Mobile banking technology is poised to become ubiquitous. Soon connecting with your banker via video will be as easy and commonplace as checking your account balance on your smartphone. 

In the not-so-distant future, customers will expect to always have the option to chat face-to-face with their banker either on a mobile app, from an ATM or at a kiosk or meeting room in the branch itself.  

With the rise of mobile banking options, protecting customer data and identity is a primary security concern for many businesses. 

Financial institutions have increased compliance and regulatory requirements like call monitoring and recording, integration into their core software, and encryption levels—it’s clear that security is a big issue. 

Banks strive to balance cost, convenience and customer engagement and video-enabled banking is able to strike this balance. 

Mobile banking apps have evolved tremendously over the past few years, which had a lot to do with the uncertainty of the risk involved. 

There was very little functionality with early mobile banking apps — apart from checking the account balance — because the security risks were not yet fully understood, and everyone knew that you could not simply extend the threat profile from the desktop to the mobile. 

However, users took to mobile in a big way, and today mobile traffic represents a large percentage of overall traffic for some banks. 

Due to this popularity, many users requested more functionality, and now many banking apps are very feature rich, allowing users to do everything online banking provides. 

According to a 2016 survey conducted by Verizon and KRC Research, 55 percent of smartphone owners used an app to make a mobile bank transaction. 

The survey also found nearly a quarter of U.S. smartphone owners (23 percent) made a mobile bank transaction for the first time in 2015--a 70 percent jump from 2014. 

However, an Episerver survey found that a quarter of consumers are frustrated by the complex security logins used by financial services apps.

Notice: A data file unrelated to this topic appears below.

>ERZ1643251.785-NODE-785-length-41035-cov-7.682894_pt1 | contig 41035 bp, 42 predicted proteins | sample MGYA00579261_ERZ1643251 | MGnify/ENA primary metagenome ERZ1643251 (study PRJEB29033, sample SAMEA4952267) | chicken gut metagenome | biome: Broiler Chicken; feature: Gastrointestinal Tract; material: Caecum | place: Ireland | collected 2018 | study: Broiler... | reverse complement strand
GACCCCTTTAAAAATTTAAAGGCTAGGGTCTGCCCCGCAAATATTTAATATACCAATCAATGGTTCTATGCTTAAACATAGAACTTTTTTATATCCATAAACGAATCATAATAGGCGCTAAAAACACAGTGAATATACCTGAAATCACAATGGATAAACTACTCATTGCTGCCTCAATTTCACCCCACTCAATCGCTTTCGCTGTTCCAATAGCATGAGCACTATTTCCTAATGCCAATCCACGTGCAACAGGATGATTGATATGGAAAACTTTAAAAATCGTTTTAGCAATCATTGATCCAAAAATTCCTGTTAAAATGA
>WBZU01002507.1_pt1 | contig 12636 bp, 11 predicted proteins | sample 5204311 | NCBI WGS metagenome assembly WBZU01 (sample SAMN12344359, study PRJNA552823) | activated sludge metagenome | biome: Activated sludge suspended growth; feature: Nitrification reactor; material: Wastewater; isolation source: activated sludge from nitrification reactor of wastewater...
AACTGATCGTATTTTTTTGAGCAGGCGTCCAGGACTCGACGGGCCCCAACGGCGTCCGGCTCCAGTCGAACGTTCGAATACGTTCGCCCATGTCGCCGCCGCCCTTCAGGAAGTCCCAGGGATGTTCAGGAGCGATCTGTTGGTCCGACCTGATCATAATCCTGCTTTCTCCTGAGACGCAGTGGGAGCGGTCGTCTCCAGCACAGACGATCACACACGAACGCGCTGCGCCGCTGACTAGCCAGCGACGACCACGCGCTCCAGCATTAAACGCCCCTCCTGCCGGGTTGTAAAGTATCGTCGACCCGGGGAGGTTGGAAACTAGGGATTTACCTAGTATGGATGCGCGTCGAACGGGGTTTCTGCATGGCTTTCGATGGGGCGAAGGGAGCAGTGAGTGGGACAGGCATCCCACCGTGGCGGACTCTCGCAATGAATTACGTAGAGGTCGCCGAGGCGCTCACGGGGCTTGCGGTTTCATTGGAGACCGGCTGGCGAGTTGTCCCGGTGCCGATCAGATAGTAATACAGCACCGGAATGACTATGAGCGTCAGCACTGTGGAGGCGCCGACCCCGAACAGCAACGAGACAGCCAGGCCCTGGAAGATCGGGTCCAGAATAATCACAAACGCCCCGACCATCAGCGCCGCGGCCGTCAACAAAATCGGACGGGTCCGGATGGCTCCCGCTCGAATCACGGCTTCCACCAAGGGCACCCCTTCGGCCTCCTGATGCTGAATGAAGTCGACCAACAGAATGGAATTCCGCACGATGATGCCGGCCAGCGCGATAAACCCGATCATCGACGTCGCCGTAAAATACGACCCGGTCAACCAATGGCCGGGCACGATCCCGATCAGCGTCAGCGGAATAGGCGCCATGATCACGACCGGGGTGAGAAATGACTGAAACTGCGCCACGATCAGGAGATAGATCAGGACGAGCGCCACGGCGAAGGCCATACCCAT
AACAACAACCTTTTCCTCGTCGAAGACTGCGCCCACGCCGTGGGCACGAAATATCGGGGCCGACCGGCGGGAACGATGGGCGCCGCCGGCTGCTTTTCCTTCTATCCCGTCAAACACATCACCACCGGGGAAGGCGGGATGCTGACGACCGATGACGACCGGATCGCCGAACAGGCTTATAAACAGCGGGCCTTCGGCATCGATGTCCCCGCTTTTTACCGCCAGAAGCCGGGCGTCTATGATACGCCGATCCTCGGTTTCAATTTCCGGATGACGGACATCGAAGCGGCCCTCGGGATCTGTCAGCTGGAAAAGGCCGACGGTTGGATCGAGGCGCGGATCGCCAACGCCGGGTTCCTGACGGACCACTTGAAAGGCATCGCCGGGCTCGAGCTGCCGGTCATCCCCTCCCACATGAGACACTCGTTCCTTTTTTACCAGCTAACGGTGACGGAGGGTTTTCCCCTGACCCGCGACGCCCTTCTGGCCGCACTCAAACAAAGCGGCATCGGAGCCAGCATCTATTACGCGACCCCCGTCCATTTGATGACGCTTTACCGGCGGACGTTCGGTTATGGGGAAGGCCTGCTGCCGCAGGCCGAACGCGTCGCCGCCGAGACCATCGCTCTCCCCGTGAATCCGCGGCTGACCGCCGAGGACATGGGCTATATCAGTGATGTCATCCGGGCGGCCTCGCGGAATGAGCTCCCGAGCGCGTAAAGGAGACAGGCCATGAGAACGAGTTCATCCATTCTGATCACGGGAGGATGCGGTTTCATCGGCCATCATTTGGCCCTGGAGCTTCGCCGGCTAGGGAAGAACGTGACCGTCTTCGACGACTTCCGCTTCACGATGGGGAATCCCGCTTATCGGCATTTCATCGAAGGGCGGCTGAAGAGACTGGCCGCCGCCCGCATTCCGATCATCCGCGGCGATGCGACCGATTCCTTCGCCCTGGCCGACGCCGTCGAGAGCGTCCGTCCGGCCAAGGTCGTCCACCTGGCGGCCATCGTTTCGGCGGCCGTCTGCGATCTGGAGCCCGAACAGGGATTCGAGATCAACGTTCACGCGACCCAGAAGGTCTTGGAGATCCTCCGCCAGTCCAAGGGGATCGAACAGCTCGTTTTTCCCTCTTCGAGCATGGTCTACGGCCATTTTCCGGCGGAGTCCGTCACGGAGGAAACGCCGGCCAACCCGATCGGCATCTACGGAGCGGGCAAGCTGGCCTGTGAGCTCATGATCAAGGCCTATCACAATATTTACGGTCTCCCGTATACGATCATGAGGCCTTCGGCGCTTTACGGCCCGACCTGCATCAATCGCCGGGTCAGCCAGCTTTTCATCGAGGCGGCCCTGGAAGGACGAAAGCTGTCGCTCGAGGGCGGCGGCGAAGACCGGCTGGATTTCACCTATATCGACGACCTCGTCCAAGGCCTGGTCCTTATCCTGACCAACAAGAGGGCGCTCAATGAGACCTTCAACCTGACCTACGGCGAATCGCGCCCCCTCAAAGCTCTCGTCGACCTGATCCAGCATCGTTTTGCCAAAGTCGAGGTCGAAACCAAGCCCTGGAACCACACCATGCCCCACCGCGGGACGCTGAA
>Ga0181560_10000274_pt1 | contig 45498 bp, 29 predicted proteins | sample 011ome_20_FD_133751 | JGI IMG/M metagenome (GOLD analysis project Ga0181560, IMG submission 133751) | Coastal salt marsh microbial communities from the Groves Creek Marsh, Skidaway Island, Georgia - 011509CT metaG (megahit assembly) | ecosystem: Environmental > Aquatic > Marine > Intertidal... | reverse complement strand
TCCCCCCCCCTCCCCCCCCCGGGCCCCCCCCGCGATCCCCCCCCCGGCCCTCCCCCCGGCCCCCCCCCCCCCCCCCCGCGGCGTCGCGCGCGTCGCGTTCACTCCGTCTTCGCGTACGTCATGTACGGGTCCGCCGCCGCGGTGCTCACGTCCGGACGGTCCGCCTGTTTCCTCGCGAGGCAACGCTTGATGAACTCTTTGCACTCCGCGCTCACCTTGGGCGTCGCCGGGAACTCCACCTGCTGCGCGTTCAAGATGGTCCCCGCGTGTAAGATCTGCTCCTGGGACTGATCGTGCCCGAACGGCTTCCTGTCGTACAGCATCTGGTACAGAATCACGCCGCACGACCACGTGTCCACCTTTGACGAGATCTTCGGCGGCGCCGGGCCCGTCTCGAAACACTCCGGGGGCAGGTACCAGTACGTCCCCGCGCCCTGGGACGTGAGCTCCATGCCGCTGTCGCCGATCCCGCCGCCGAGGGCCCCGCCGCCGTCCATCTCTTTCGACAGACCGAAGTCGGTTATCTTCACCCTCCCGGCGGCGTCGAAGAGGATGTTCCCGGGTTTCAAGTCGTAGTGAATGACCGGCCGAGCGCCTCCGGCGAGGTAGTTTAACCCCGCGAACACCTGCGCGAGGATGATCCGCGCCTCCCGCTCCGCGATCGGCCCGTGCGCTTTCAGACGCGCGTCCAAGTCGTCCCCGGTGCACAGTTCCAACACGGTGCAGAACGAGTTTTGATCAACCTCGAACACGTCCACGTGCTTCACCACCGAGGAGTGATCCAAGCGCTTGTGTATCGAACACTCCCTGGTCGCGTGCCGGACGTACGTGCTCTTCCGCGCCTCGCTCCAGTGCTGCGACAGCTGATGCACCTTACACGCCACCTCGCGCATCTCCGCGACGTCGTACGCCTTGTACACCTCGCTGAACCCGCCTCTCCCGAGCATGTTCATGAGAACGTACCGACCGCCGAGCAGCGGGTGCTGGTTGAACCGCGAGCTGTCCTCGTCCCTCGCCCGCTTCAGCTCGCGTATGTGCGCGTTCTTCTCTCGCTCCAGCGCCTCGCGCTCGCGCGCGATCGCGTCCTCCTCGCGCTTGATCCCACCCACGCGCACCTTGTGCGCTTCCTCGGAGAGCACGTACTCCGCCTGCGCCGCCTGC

Despite these frustrations, 39 percent of respondents said they think existing financial mobile apps do not provide a high enough level of security. 

To win over customers, it seems, financial retailers need to strike the right balance in their mobile experience. 

"Too often in the past, security initiatives precluded a smooth customer experience," Andreas Baumhof, CTO of ThreatMatrix, said. "The mobile channel is a game changer, as a mobile app provides extensive forensics information that can be taken into account from a security or fraud point of view." 

He said the key is finding specialized solutions needed to make sure the bank has trustworthy information. 

"The mobile phone offers a unique opportunity to reduce the burden on the consumer to be responsible for authentication and shift to a more flexible and dynamic approach where the right authentication system is being evaluated based on current context," Baumhof explained. 

The Verizon/KRC Research survey also found demand for security increases with age, raising from 60 percent among 25-year-olds to 78 percent among the over 55-year-olds. 

Ryan Zlockie, global vice president of authentication at Entrust Datacard, said Baby Boomers want to ensure security, while Millennials want to ensure usability and are less concerned about security than boomers. 

"The good news is that mobile banking apps have evolved to meet the needs of both, he said. "Today, strong authentication allows for strong security and usability. We do know that consumers are ok with some amount of friction when it comes to their banking app, but that friction must be meaningful and useful."

Looking forward to 2017 and beyond, banks and other financial institutions can look to a few strategies that can really add security. 

The first is helping to eliminate passwords using biometrics--this alone can solve many of the credential theft issues as well as the derivative password reset burdens in the call center. 

In addition, having systems that can adapt and flex to the current security and fraud needs in minutes sounds impossible, but is in the grasp of all app owners in the near future by changing their architecture. 

Finally, the ability to refine multi-factor authentication enforcement by using more context than just device ID and basic location information can also help. 

"Establishing a true instantiation of identity in an application is the holy grail of security and anti-fraud since it’s the root cause the great majority of our security issues," Rakesh Loonkar, president of Transmit Security, said. 

He explained banking apps will need a new identity architecture and framework where authentication and anti-fraud are built from the ground up in an integrated way, as opposed to bolting them on to each other for each use case. 

"It’s counter-intuitive, but as we improve security, we can dramatically improve the user experience as well, and that will get application owners very excited," Loonkar noted. 

As fraud prevention and other security features for mobile banking apps gains in importance, banks and financial institutions will have to balance maintaining the trust and safety of users with the ease-of-use and fluidity consumers have grown to expect.